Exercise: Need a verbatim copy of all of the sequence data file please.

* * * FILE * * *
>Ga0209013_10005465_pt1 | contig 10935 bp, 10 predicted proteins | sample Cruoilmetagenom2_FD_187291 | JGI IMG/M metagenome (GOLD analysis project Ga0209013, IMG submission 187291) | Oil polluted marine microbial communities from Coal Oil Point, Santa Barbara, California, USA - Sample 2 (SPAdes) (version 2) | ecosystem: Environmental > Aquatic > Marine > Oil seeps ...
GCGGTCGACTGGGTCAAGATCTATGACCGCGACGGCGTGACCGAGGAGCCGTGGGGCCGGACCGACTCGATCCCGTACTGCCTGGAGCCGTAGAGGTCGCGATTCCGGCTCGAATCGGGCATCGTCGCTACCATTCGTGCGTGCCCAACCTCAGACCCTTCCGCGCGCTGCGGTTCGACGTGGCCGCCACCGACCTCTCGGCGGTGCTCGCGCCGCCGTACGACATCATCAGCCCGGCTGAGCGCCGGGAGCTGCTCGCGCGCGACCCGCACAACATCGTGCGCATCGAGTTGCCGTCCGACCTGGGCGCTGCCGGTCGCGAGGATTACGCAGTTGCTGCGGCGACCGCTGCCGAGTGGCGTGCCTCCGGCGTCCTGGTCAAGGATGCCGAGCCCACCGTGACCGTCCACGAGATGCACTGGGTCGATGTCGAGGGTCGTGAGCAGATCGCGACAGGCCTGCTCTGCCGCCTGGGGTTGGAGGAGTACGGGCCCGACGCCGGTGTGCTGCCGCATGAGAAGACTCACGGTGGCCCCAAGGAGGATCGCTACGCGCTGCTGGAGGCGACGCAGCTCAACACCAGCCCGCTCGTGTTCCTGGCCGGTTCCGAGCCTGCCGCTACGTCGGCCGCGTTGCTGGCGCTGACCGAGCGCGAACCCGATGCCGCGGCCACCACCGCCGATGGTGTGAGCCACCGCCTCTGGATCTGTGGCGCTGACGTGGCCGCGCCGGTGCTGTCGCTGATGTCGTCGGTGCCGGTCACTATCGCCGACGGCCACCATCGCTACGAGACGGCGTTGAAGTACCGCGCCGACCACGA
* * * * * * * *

>Ga0209013_10005465_pt1 | contig 10935 bp, 10 predicted proteins | sample Cruoilmetagenom2_FD_187291 | JGI IMG/M metagenome (GOLD analysis project Ga0209013, IMG submission 187291) | Oil polluted marine microbial communities from Coal Oil Point, Santa Barbara, California, USA - Sample 2 (SPAdes) (version 2) | ecosystem: Environmental > Aquatic > Marine > Oil seeps ...
GCGGTCGACTGGGTCAAGATCTATGACCGCGACGGCGTGACCGAGGAGCCGTGGGGCCGGACCGACTCGATCCCGTACTGCCTGGAGCCGTAGAGGTCGCGATTCCGGCTCGAATCGGGCATCGTCGCTACCATTCGTGCGTGCCCAACCTCAGACCCTTCCGCGCGCTGCGGTTCGACGTGGCCGCCACCGACCTCTCGGCGGTGCTCGCGCCGCCGTACGACATCATCAGCCCGGCTGAGCGCCGGGAGCTGCTCGCGCGCGACCCGCACAACATCGTGCGCATCGAGTTGCCGTCCGACCTGGGCGCTGCCGGTCGCGAGGATTACGCAGTTGCTGCGGCGACCGCTGCCGAGTGGCGTGCCTCCGGCGTCCTGGTCAAGGATGCCGAGCCCACCGTGACCGTCCACGAGATGCACTGGGTCGATGTCGAGGGTCGTGAGCAGATCGCGACAGGCCTGCTCTGCCGCCTGGGGTTGGAGGAGTACGGGCCCGACGCCGGTGTGCTGCCGCATGAGAAGACTCACGGTGGCCCCAAGGAGGATCGCTACGCGCTGCTGGAGGCGACGCAGCTCAACACCAGCCCGCTCGTGTTCCTGGCCGGTTCCGAGCCTGCCGCTACGTCGGCCGCGTTGCTGGCGCTGACCGAGCGCGAACCCGATGCCGCGGCCACCACCGCCGATGGTGTGAGCCACCGCCTCTGGATCTGTGGCGCTGACGTGGCCGCGCCGGTGCTGTCGCTGATGTCGTCGGTGCCGGTCACTATCGCCGACGGCCACCATCGCTACGAGACGGCGTTGAAGTACCGCGCCGACCACGA